Those who routinely read my New York Red Bulls pieces are likely aware that I usually put together two posts about a single match: One "immediate reaction" piece and then a "3 final thoughts" article that's created a couple days after the fact. I'm not doing that following New York's 3-1 victory over Columbus Crew, largely because there's really only one significant talking point that jumped out at me while I was reviewing the game.
When you score two goals, including an Olimpico, and notch an assist in your team's win as did Thierry Henry on Saturday, you have earned man of the match honors. Henry was not, however, the best overall player on the pitch during the contest. The best overall player of Saturday's RBNY vs. Columbus showdown was Rafa Marquez.
RBNY supporters who would also consider themselves to be Marquez critics would, heading into Saturday's contest, have had to admit that the guy can drop a ball into the perfect spot from the back. We've seen him do it multiple times, including this past May when New York rallied from behind while away to Philadelphia Union. For that reason, Marquez's "drop on a dime" over the top ball that found Henry in the Crew penalty area roughly five minutes after Columbus had shocked New York with an early tally hardly surprised me.
For the first time that I can remember, Marquez looked like a true designated player while wearing a Red Bulls shirt. He was, as astonishing as it may be to some, a box-to-box player, one who was physical and who played within the rules while in the New York penalty area, and also a valid attacking option who (gasp!) made darting runs down the field. Marquez shocked me so much with one such run that I actually thought Tim Cahill had somehow managed to grow during the match.
Marquez wasn't perfect against Columbus. Far from it, as he skied a free kick and a first-touch tap-in attempt, neither of which may have yet landed. Marquez doesn't get paid to score goals, though, so those misses are forgivable. If fans and analysts both are going to criticize Marquez whenever he earns such comments, than all should also be able to admit when the defender/midfielder outclasses others on the pitch.
I understand why a large portion of Red Bulls fans are so frustrated with Marquez. The $4.6 million dollar man had made just ten appearances, nine starts, and played in 667 minutes during the current campaign. Outside of the home match against rivals DC United and the victory in Philly, Marquez has largely underperformed this season, looking unmotivated and old, even downright lazy, at times. Nearly every Red Bulls fan I know would rejoice upon hearing today that Marquez was departing the team at season's end. Some would ship him out of town in an instant regardless of how well he played against Columbus.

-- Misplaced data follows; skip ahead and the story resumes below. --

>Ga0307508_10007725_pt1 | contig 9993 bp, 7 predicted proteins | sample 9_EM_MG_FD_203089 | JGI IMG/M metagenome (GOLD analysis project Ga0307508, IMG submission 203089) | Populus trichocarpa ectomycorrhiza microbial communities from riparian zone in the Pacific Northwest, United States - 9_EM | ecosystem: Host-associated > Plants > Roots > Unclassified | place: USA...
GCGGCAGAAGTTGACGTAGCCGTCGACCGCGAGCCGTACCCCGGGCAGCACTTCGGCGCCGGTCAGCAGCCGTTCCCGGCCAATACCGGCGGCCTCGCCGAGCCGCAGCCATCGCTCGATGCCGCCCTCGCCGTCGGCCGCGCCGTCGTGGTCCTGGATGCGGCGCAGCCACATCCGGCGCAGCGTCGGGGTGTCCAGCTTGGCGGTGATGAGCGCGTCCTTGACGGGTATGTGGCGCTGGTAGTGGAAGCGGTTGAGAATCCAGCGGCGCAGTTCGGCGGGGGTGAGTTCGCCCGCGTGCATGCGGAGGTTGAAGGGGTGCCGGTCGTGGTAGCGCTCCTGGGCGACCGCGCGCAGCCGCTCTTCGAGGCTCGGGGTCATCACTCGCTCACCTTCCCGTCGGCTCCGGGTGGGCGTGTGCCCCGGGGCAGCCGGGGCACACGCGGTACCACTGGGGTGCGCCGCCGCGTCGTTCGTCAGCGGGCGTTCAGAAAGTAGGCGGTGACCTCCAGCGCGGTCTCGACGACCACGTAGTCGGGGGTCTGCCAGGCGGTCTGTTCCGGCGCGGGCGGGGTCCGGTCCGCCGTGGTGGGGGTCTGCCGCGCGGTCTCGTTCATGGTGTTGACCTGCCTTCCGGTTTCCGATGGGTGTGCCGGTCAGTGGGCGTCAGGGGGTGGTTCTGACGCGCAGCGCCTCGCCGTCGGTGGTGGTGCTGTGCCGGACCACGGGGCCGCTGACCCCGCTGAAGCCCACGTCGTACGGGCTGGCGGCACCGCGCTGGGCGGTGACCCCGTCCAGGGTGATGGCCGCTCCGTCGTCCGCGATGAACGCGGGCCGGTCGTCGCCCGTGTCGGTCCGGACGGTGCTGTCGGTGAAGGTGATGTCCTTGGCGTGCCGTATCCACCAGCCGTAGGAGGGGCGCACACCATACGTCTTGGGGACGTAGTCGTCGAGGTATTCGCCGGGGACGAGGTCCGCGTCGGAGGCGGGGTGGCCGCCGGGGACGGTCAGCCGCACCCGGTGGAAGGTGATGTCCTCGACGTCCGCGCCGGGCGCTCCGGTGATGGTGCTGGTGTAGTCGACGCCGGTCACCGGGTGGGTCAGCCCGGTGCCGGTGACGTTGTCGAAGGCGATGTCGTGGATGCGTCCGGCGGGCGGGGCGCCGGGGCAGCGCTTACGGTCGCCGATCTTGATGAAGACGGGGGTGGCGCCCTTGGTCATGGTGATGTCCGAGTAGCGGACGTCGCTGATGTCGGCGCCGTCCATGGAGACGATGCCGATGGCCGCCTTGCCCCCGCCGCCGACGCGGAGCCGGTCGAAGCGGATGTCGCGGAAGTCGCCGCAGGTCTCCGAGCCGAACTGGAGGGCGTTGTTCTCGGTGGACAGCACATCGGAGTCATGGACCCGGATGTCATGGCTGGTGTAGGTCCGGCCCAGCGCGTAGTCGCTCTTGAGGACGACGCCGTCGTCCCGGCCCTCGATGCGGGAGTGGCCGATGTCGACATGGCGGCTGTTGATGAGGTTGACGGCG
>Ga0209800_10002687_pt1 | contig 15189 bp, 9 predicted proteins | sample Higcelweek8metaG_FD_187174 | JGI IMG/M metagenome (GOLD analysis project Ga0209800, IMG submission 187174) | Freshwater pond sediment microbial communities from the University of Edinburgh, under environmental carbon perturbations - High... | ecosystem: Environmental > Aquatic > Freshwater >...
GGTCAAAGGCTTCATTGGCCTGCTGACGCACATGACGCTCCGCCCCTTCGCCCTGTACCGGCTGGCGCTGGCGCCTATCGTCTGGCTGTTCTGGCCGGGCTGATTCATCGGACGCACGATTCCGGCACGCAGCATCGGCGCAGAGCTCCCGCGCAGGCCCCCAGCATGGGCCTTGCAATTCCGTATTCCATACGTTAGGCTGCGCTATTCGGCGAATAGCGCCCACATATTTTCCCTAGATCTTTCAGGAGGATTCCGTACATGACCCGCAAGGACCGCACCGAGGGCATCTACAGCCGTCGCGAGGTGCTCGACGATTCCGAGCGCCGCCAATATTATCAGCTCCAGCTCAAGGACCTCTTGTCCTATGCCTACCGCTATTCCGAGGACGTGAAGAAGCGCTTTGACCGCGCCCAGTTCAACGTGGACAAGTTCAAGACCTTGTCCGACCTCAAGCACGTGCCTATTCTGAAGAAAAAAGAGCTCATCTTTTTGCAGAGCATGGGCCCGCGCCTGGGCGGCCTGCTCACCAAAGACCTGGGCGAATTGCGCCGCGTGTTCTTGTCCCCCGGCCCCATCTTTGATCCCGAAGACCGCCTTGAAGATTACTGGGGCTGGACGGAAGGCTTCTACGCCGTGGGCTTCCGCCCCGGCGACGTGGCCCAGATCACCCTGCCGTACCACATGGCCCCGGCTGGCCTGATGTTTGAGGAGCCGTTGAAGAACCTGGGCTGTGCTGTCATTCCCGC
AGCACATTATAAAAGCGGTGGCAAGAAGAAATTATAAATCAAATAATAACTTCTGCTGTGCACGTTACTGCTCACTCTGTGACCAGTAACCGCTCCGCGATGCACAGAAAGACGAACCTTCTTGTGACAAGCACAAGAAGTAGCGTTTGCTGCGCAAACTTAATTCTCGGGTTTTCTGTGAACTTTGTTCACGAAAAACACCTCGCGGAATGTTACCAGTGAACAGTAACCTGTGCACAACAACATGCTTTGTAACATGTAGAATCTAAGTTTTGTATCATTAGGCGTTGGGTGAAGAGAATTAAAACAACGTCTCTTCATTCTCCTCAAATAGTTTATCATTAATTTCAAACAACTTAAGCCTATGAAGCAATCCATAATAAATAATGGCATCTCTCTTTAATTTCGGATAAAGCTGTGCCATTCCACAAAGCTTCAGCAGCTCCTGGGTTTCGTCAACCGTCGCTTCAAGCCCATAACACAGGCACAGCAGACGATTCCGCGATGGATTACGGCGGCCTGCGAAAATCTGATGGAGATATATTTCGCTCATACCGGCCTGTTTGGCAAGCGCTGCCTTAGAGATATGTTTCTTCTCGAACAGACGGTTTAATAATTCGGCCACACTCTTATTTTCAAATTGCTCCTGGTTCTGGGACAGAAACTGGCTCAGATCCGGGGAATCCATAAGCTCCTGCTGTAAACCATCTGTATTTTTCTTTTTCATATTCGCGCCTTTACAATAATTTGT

What's done is done, New York supporters. There's no going back and turning Marquez into a MLS All-Star who routinely features and excels in matches, nor can the Red Bulls get his salary back in order to invest in another star. All I want from Rafa Marquez at this stage of his MLS career is to stay healthy and play as well as he did on Saturday throughout fall matches. That includes what will hopefully be multiple postseason games and a MLS Cup Final.
"When he's fit and healthy and he's motivated, he's very dangerous for us," said fan-favorite Dax McCarty when speaking about Marquez with Franco Panizo of MLSSoccer.com. "Motivated" is the key word in that sentence. Whether New York fans want to admit it or not, the Red Bulls are a better side when Marquez is in the team; as long as the international star is mentally into the game while playing. 60 minutes of solid play absolutely does not erase all that Marquez has done and failed to do since joining the Red Bulls.
New York's season ending with Henry passing the MLS Cup over to Marquez would probably do the trick.
For more: Marquez still with plenty to prove